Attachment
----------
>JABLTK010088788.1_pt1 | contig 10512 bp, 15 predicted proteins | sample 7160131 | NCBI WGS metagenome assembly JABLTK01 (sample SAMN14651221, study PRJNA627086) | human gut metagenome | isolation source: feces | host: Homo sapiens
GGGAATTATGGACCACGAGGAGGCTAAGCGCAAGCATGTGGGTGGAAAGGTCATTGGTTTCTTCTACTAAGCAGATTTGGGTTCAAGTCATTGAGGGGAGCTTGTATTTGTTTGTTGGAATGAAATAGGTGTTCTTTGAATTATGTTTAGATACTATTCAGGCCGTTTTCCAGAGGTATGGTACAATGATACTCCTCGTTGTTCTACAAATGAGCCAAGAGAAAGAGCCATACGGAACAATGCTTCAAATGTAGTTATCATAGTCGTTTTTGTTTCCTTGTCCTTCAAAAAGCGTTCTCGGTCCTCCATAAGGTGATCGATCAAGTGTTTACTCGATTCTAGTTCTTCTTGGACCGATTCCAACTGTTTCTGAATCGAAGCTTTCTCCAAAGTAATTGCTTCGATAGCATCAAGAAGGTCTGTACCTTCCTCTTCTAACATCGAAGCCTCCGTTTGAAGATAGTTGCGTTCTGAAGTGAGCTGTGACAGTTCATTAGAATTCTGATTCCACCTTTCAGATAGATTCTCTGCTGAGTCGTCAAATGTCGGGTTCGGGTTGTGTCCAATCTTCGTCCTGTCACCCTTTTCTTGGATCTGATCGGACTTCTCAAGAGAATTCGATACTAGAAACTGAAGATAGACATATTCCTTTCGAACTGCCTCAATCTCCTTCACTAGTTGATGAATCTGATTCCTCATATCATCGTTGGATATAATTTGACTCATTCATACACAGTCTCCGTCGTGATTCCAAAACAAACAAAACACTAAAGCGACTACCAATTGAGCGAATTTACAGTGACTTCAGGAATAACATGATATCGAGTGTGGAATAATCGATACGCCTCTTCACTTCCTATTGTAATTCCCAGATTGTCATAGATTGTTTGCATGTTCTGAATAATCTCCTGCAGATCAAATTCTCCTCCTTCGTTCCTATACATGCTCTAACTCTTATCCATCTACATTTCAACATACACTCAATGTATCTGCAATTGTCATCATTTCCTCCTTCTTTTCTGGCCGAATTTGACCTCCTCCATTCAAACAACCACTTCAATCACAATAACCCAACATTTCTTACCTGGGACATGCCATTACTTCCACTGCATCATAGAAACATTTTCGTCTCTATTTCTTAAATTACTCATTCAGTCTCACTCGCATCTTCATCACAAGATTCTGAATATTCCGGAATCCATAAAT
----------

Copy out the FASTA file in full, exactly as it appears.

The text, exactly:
>JABLTK010088788.1_pt1 | contig 10512 bp, 15 predicted proteins | sample 7160131 | NCBI WGS metagenome assembly JABLTK01 (sample SAMN14651221, study PRJNA627086) | human gut metagenome | isolation source: feces | host: Homo sapiens
GGGAATTATGGACCACGAGGAGGCTAAGCGCAAGCATGTGGGTGGAAAGGTCATTGGTTTCTTCTACTAAGCAGATTTGGGTTCAAGTCATTGAGGGGAGCTTGTATTTGTTTGTTGGAATGAAATAGGTGTTCTTTGAATTATGTTTAGATACTATTCAGGCCGTTTTCCAGAGGTATGGTACAATGATACTCCTCGTTGTTCTACAAATGAGCCAAGAGAAAGAGCCATACGGAACAATGCTTCAAATGTAGTTATCATAGTCGTTTTTGTTTCCTTGTCCTTCAAAAAGCGTTCTCGGTCCTCCATAAGGTGATCGATCAAGTGTTTACTCGATTCTAGTTCTTCTTGGACCGATTCCAACTGTTTCTGAATCGAAGCTTTCTCCAAAGTAATTGCTTCGATAGCATCAAGAAGGTCTGTACCTTCCTCTTCTAACATCGAAGCCTCCGTTTGAAGATAGTTGCGTTCTGAAGTGAGCTGTGACAGTTCATTAGAATTCTGATTCCACCTTTCAGATAGATTCTCTGCTGAGTCGTCAAATGTCGGGTTCGGGTTGTGTCCAATCTTCGTCCTGTCACCCTTTTCTTGGATCTGATCGGACTTCTCAAGAGAATTCGATACTAGAAACTGAAGATAGACATATTCCTTTCGAACTGCCTCAATCTCCTTCACTAGTTGATGAATCTGATTCCTCATATCATCGTTGGATATAATTTGACTCATTCATACACAGTCTCCGTCGTGATTCCAAAACAAACAAAACACTAAAGCGACTACCAATTGAGCGAATTTACAGTGACTTCAGGAATAACATGATATCGAGTGTGGAATAATCGATACGCCTCTTCACTTCCTATTGTAATTCCCAGATTGTCATAGATTGTTTGCATGTTCTGAATAATCTCCTGCAGATCAAATTCTCCTCCTTCGTTCCTATACATGCTCTAACTCTTATCCATCTACATTTCAACATACACTCAATGTATCTGCAATTGTCATCATTTCCTCCTTCTTTTCTGGCCGAATTTGACCTCCTCCATTCAAACAACCACTTCAATCACAATAACCCAACATTTCTTACCTGGGACATGCCATTACTTCCACTGCATCATAGAAACATTTTCGTCTCTATTTCTTAAATTACTCATTCAGTCTCACTCGCATCTTCATCACAAGATTCTGAATATTCCGGAATCCATAAAT